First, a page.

Besides the known activity in inflammation and other infectious diseases (90, 91), the role of platelets and NETs in systemic sclerosis was recently discovered. PMVs loaded with the protein HMGB1 are abundant in patients and in mouse disease models, were able to cause the formation of NETs, with higher proteolytic activity and degranulation (41, 55, 92). The interaction of platelet GPIb with neutrophil CD18 plus the release of VWF and CXCL4 are involved in the formation of NETs. This event is dependent on the production of thromboxane A2 and can be inhibited by aspirin and prostacyclin, showing the importance of platelet components for the NET formation (93, 94). On top of the formation of the extracellular traps, activated platelets can also trigger other inflammatory processes. In a model of venous thrombosis, platelets were shown to induce neutrophil death by necroptosis, via MLKL and RIPK1, leading to cell aggregation and final clot formation (95). Macrophages can also form extracellular traps as shown in a model of acute kidney injury. In the event of rhabdomyolysis derived from muscle damage, platelets are activated by the heme group released by the necrotic muscle and serve as scaffold for the formation of the macrophage extracellular traps (96).
Changes in Cell Markers and Consequences to Innate Immunity
Platelets are able to modulate other functions of innate immune cells trough the release of inflammatory mediators or through cell-cell contact (97). This interaction can lead to changes in cell markers and phenotype, induce mutual cell activation and cytokine production that are implicated in the pathogenesis of inflammatory diseases and in the resolution of infections. Monocytes are central hubs of the innate immune system that present high plasticity and possess both pro-inflammatory and anti-inflammatory properties and can also maturate into macrophages and dendritic cells. Human monocytes can be divided in three different subsets accordingly to the expression of CD14 and CD16: classical monocytes (CD14highCD16−), intermediate (CD14highCD16high) and non-classical monocytes (CD14lowCD16+) (98). Even though the functions of different subtypes of monocytes are still controversial and context-dependent, CD16+ monocyte subsets are related with inflammatory features, such as the release of IL-1β and TNF-α, the differential expression of TLRs, scavenger receptors and the expression of the co-stimulatory molecules CD80 and CD86 (99).
The CD16+ monocyte subsets are also associated with the PMAs. These complexes are linked with various inflammatory diseases, such as acute thrombotic events, diabetes and auto-inflammatory disorders and are markers for both platelet and monocyte activation (97). The co-incubation of platelets with monocytes to induce PMAS formation lead to the shift of CD14highCD16− monocytes toward to the CD14highCD16+ subtype. The physical interaction of activated platelets and monocytes is mainly mediated by P-selectin-PSGL-1 and induce up-regulation of COX-2, which induce an higher expression of both integrins CD11b and CD11c (97). Moreover, it was reported that PSGL-1 engagement also increased the expression of the integrin CD49d (α4β1) and decreased CD62L expression. The phenotypic changes promoted by platelet interaction boosted monocyte adherence to the activated endothelium through a higher binding to fibronectin, vascular cell adhesion protein 1 (VCAM-1) and intercellular adhesion molecule 1 (ICAM-1) (100). It was also described that PMAS formation in rheumatoid arthritis drive the induction of the pro-inflammatory CD14highCD16+ monocyte subset via the increased expression of CD147 on activated platelets (101).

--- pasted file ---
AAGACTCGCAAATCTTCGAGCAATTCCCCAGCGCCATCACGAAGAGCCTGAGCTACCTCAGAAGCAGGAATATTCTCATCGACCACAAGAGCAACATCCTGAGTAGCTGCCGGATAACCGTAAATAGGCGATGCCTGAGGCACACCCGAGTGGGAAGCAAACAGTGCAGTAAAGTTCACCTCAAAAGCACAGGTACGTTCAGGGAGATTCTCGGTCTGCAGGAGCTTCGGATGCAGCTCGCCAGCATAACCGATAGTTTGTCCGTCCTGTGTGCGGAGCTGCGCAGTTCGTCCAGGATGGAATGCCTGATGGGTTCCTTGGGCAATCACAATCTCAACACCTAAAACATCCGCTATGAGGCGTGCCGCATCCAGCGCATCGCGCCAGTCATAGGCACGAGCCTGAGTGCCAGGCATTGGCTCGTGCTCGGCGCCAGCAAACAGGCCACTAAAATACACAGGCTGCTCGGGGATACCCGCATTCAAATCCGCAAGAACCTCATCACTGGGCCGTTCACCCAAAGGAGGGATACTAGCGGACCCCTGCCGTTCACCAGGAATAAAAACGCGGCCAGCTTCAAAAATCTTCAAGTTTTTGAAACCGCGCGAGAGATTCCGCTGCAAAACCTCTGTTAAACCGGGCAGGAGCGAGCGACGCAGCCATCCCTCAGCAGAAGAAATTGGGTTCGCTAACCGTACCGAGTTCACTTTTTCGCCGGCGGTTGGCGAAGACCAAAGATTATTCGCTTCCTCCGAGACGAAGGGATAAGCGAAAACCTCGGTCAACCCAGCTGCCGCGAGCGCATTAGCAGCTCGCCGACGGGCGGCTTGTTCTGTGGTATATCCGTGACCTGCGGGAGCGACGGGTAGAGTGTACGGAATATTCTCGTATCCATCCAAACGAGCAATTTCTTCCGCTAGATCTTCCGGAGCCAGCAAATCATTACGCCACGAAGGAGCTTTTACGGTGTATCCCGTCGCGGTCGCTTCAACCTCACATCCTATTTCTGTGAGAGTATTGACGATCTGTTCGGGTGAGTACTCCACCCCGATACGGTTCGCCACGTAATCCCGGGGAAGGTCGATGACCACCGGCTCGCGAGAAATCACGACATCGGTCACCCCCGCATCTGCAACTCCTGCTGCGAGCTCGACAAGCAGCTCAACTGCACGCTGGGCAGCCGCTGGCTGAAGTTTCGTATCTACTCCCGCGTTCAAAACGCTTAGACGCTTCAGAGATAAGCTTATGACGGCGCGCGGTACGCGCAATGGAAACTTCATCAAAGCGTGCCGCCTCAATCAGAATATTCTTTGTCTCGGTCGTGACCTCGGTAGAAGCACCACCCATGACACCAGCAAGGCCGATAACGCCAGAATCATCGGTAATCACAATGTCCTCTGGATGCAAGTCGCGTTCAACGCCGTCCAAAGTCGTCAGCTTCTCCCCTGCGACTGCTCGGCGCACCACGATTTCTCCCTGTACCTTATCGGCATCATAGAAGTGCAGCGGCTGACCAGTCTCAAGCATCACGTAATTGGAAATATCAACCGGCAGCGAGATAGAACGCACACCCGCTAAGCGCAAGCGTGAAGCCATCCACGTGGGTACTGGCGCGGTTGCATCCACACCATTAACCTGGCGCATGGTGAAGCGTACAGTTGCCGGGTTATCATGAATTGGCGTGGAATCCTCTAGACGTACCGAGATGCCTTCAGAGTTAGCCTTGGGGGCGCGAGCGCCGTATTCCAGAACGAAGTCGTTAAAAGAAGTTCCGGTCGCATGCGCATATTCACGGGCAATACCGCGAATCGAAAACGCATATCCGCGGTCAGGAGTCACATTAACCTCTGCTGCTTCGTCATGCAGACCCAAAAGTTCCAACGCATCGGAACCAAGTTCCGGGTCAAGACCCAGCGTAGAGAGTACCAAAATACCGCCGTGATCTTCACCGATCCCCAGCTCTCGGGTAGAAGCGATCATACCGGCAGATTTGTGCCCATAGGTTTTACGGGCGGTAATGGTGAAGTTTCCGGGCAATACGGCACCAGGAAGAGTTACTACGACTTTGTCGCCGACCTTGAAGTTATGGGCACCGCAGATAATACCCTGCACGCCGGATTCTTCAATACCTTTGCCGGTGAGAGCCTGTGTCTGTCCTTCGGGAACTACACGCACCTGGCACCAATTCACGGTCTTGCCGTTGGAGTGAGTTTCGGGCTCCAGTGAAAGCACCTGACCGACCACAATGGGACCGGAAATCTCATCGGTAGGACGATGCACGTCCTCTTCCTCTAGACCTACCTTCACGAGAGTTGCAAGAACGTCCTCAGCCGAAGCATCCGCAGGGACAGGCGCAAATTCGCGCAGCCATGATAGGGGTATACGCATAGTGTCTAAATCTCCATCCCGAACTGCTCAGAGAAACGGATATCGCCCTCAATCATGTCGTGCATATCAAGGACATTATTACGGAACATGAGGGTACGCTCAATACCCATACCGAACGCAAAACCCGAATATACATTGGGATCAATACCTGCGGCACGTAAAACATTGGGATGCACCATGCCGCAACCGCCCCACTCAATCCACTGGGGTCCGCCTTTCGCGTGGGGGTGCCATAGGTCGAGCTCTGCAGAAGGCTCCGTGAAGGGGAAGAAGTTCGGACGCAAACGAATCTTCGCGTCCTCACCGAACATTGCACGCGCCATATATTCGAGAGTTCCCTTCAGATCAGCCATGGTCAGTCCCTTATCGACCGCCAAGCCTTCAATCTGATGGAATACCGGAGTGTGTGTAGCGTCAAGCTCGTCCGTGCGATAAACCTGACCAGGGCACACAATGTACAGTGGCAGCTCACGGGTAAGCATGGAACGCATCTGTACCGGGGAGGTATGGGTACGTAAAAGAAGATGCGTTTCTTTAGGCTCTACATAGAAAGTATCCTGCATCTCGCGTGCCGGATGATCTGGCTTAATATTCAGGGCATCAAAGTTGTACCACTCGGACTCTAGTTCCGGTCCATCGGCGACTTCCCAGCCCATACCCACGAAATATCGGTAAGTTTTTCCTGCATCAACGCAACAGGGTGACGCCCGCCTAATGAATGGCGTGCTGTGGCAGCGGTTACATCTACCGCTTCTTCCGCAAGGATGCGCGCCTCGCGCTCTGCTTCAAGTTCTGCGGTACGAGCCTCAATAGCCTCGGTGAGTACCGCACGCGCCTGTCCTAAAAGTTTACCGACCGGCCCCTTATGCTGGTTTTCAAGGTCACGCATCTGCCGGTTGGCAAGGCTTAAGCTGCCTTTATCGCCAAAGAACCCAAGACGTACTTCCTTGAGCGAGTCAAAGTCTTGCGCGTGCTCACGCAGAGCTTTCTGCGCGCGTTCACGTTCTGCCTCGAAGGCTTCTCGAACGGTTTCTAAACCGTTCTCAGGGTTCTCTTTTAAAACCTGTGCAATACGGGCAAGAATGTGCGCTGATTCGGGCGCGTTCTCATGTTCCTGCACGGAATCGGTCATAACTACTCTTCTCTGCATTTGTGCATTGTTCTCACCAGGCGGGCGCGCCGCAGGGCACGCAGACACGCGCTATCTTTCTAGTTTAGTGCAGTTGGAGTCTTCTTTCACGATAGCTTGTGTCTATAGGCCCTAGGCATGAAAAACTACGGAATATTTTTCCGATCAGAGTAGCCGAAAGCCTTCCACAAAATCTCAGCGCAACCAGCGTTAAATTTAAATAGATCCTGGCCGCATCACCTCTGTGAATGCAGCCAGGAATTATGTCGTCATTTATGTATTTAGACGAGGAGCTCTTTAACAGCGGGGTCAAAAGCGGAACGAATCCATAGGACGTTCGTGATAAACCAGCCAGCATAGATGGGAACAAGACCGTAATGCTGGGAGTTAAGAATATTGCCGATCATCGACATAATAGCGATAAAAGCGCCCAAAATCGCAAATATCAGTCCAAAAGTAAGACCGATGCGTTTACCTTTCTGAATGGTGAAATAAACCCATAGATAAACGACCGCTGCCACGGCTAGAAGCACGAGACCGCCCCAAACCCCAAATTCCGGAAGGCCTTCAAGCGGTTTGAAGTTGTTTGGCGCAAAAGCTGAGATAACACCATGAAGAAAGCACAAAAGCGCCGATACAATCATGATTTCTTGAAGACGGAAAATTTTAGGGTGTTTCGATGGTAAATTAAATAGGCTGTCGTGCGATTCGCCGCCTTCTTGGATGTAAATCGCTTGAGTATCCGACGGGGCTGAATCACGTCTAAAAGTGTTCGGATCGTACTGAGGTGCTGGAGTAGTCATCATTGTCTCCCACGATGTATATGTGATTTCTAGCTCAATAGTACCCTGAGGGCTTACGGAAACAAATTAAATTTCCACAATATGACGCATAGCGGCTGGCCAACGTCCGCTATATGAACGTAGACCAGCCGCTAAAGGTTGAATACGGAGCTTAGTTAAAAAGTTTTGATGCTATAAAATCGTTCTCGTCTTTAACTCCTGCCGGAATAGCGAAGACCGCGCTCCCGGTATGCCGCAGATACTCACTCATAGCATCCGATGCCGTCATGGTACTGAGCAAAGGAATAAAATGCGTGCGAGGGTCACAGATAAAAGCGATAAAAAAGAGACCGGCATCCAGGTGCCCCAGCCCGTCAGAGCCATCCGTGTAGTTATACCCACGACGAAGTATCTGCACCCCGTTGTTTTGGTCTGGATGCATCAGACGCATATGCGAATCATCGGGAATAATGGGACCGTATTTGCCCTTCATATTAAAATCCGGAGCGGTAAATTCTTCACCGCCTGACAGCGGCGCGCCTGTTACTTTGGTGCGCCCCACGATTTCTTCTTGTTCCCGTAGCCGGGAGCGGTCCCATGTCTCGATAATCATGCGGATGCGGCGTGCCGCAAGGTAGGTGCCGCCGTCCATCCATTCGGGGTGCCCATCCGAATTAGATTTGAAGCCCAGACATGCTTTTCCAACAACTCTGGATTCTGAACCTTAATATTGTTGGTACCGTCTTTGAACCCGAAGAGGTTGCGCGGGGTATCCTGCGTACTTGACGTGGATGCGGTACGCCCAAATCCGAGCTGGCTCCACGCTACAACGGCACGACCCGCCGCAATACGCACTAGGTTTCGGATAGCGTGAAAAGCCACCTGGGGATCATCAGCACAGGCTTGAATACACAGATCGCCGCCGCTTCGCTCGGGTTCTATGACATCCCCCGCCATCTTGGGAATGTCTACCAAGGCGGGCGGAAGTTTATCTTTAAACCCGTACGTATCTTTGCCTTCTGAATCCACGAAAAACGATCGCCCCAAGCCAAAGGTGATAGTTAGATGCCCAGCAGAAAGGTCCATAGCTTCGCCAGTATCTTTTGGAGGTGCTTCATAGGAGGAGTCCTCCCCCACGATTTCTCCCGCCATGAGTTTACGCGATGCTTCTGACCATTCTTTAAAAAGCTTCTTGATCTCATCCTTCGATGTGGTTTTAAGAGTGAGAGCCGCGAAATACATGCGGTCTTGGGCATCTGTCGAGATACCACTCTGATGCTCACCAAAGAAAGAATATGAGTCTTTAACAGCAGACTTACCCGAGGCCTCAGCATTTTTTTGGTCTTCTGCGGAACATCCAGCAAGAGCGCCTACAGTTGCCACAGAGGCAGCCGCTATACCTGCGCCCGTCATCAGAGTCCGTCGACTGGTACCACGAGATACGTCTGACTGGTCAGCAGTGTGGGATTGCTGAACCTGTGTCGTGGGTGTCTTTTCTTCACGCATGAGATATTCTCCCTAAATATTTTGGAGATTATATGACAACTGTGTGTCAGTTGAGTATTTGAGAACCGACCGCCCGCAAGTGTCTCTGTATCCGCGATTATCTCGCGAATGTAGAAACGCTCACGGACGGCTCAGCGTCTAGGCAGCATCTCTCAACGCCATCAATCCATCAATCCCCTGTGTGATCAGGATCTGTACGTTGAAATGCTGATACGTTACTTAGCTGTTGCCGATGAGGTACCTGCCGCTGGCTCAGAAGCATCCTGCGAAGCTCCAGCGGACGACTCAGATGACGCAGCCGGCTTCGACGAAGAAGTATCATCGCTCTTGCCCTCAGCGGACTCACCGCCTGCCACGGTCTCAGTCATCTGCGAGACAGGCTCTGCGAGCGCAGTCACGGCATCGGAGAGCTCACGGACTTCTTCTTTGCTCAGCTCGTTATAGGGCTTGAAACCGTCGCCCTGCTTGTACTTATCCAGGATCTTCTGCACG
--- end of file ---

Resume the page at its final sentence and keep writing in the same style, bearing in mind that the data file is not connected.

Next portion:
In serum-free conditions cytosolic fractions of platelets were able to induce higher expression of CD16 and carboxypeptidases, reinforcing the importance of cell-cell contact to induce monocyte maturation (29). However, even though cell-cell contact might be critical to the regulation of monocytes, it was reported that the local release of TGF-β by activated platelets also leads to the expression of CD16 on infiltrating or resident monocytes, facilitating the lysis of murine anti-CD16 hybridomas (29). Platelets also contribute to the generation of CD14+CD16+ dendritic-like cells (DLCs) from peripheral blood monocytes. Cultivation of purified CD14+ monocytes with immobilized P-selectin in the presence of M-CSF and IL-4 induced the differentiation into CD14+CD16+ DLCs with increased expression of CD1a. The resulting DLCs presented reduced phagocytic activity and increased alloreactivity to naive T cells. Interestingly, P-selectin interaction with monocytes was also able to inhibit monocyte differentiation into macrophage in response to M-CSF (102).